Stepping off of the airplane in Iqaluit reminded me of running head long into a brick wall. The cold wind was penetrating, and impenetrable. In the short walk from the plane to the building, the wind had pushed the cold through every layer I had on, and I felt like I was standing naked on some fictional icy planet. Iqaluit is not actually above the arctic circle, but sits just south of it on the map. The map lies. If you follow the tree line, the northern limit of where even large plant life can live, you will find that there is a sudden dip just around Iqaluit. Arctic storms that can be heard coming, howl across the ice, bringing temperatures that make your bones brittle. It’s a white dessert, with no open water, no trees, and scarce life to be found.
After meeting up with the team, I went back to the house where I’ll be staying for the next month, and was given my clothing that will be my only protection from the elements for the upcoming expedition to the even colder Ellesmere Island. The words of a good friend came to mind as I pulled on my bibs, and bent down to my knees to zip up my jacket. “Function over fashion,” Craig had said. I have no problem with that, as long as it keeps me warm!
Soon after, I was introduced to the dogs. They need no artificial warmth, or layers to keep them warm. Even the puppies can spend nights out, curled up on the ice. These dogs however are closer in relation to arctic wolves than they are to the handbag stuffing chihuahuas and the overbred lapdogs we find comfort in. It shows too. The elongated stride, the tooth scarred muzzles, and the cold, calculating, but intelligent stare of the dogs remind me of the feeling of looking into the eyes of a lion on the Serengetti.
The dogs you see in movies are malamutes, and siberian huskies, kitty-cats compared to the canadian eskimo dogs that are pulling us. Three of the dogs on our 9 dog team have drug their previous owners and 800 pounds of gear to the north pole twice. They are easy to make friends with though, and just like people, each dog has it’s own personality. The new dogs on the team are skittish, and afraid of people, just like a captured wolf would be. The veterans have the system so figured out that they could practically put their own harness on and will snap at other dogs for stepping out of line. After a hard day of pulling you around, the dogs are tied up individually and fed, then after all the other work is done for the night, they look forward to a good petting that is the highlight of their day. Sarah, my teammate impressed the value of “saying goodnight” to your dogs early. A dog that is your friend is going to listen a lot better, and is going to enjoy pulling you around a lot more than one that resents you.
On my second day in Iqaluit, we load the sleds and harness the dogs for a 30 kilometer run out to a cabin that Sarah and Eric own across the bay. Sarah and Eric are the children of the famous arctic explorer Matty Mcnair-Landry. Matty is like one of the sled dogs, she pulls people up to the arctic. People with dreams of the North Pole invariably will come to Matty to lead them there. Sarah and I team up on a sled, and are yanked by the yelping dogs through a kilometer of broken up sea-ice before reaching the smooth ice beyond. I can’t say it was the easiest place to learn to ski. Dodging chunks of ice, wind hardened drifts of snow, and the sliding sled the whole time. Some of the new dogs didn’t always know how to pick their way through the ice while tied into the sled, and would try to go around the ice on the wrong side. As the sled went forward, the momentum and the 8 other dogs would suddenly yank the misguided dog backwards and the dog would get drug around the ice chunks and catapulted back toward the sled. Sarah has been doing this since she was two. She can remember being tied down to the sled and bundled up as her mom mushed the dogs across the ice. A life in the arctic running dogs makes for a strong person. I got to see Sarah lift an 80 pound dog (one of the small ones) as it got caught between two ice flows, and throw the dog over the ice, and over the sled, clearing some of the other dogs, probably saving it from being smashed to death between the flows by the frenzied other dogs.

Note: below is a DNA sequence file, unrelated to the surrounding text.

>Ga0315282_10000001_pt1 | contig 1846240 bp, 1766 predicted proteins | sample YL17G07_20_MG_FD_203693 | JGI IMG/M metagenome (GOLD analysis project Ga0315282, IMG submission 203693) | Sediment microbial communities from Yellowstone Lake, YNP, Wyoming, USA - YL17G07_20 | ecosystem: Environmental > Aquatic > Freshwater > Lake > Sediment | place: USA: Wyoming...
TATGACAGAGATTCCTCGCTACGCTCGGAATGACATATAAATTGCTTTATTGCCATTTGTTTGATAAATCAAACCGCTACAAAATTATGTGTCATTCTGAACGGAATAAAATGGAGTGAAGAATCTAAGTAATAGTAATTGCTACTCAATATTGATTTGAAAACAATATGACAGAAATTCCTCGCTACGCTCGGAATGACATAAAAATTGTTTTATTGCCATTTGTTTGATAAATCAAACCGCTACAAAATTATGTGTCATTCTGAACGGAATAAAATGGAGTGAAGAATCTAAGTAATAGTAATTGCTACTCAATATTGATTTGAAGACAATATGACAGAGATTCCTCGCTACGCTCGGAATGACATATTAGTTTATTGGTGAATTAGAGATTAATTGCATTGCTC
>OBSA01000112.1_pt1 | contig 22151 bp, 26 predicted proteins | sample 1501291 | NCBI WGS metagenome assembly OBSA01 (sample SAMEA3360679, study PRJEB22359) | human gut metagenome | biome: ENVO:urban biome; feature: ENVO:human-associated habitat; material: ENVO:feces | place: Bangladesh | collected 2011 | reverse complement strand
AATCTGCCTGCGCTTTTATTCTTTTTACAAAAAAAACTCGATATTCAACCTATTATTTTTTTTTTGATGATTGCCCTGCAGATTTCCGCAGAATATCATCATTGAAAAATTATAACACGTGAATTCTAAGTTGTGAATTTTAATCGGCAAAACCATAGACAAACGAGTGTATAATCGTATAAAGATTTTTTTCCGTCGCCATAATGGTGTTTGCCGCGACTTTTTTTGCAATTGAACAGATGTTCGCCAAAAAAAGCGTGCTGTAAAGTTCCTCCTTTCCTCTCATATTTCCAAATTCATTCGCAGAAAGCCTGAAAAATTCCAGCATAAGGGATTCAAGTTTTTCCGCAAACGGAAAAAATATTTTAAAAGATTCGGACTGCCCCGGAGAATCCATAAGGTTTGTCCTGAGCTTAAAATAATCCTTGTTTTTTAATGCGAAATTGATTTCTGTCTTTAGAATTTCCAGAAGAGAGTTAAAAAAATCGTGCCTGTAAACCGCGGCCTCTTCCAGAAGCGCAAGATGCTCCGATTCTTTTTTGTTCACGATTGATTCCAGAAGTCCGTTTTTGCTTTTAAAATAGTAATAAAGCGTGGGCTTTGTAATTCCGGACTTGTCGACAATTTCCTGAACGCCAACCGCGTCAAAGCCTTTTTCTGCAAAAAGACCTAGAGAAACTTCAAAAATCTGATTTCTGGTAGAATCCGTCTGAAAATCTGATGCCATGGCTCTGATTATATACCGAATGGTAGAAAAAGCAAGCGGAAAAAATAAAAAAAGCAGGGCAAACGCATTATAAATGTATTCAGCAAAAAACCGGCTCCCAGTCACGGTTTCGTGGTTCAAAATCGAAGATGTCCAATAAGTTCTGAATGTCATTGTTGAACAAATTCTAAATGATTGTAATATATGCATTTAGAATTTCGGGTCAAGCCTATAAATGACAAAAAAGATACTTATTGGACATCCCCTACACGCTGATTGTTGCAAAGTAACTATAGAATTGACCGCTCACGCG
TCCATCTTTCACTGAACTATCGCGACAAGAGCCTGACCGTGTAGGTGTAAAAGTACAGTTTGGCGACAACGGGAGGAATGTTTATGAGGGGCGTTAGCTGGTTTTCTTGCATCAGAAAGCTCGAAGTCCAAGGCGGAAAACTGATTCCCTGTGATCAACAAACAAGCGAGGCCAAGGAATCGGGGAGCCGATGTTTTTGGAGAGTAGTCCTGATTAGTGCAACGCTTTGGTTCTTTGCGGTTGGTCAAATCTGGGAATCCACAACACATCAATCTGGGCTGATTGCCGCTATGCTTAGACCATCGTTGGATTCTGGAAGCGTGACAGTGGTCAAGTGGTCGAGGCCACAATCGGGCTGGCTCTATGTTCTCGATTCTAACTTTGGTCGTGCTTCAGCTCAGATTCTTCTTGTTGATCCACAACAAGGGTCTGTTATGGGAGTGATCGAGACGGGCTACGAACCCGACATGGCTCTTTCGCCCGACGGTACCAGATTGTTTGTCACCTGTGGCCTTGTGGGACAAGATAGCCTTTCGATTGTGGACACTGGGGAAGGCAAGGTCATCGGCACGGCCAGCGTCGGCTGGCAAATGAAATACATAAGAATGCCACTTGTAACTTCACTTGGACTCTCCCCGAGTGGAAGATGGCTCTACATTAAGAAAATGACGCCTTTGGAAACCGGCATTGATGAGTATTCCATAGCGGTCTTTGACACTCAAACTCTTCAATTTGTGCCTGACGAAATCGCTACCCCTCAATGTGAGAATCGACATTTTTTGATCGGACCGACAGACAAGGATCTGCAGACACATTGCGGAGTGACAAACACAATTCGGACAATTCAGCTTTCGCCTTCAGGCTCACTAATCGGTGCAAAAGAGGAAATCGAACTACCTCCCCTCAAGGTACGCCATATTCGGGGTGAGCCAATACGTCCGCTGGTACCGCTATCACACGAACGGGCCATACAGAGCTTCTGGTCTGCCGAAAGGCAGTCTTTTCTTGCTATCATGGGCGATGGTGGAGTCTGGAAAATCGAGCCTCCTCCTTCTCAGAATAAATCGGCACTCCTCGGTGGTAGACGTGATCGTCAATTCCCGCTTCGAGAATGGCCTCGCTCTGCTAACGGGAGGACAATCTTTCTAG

At the age of 26, Ben Horton’s biography reads like that of a seasoned
explorer. Highly influenced by his love of travel and adventure and
his constant search for something new, his imagery is vibrant with
fresh and creative energy. Raised in Bermuda, Ben Horton has spent the
majority of his life traveling and seeking out new adventure. Ben is
the recipient of the National Geographic Society’s first Young
Explorer award for research on Cocos Island involving shark poaching.
This led to a 2 month Expedition to Ellesmere Island in the Canadian
Arctic with Arctic legend Will Steger. As his career has developed,
Ben has adapted writing and the organization of his own expeditions to
complement his photography. To support his conservation photography,
which is Ben’s passion, he works as a fashion and advertising